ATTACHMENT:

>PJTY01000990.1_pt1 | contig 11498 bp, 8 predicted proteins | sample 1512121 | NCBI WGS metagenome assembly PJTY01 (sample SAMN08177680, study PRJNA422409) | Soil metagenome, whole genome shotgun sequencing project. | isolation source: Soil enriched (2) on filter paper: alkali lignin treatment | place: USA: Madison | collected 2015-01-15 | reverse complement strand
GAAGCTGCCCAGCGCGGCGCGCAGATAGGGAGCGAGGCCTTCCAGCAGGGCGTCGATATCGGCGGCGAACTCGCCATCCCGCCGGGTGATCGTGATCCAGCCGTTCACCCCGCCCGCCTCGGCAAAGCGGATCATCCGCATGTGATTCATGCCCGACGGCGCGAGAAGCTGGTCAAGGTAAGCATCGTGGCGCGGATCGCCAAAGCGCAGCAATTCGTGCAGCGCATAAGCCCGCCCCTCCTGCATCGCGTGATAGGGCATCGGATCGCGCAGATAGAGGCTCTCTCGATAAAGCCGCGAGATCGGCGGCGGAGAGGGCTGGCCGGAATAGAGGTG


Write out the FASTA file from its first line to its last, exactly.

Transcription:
>PJTY01000990.1_pt1 | contig 11498 bp, 8 predicted proteins | sample 1512121 | NCBI WGS metagenome assembly PJTY01 (sample SAMN08177680, study PRJNA422409) | Soil metagenome, whole genome shotgun sequencing project. | isolation source: Soil enriched (2) on filter paper: alkali lignin treatment | place: USA: Madison | collected 2015-01-15 | reverse complement strand
GAAGCTGCCCAGCGCGGCGCGCAGATAGGGAGCGAGGCCTTCCAGCAGGGCGTCGATATCGGCGGCGAACTCGCCATCCCGCCGGGTGATCGTGATCCAGCCGTTCACCCCGCCCGCCTCGGCAAAGCGGATCATCCGCATGTGATTCATGCCCGACGGCGCGAGAAGCTGGTCAAGGTAAGCATCGTGGCGCGGATCGCCAAAGCGCAGCAATTCGTGCAGCGCATAAGCCCGCCCCTCCTGCATCGCGTGATAGGGCATCGGATCGCGCAGATAGAGGCTCTCTCGATAAAGCCGCGAGATCGGCGGCGGAGAGGGCTGGCCGGAATAGAGGTG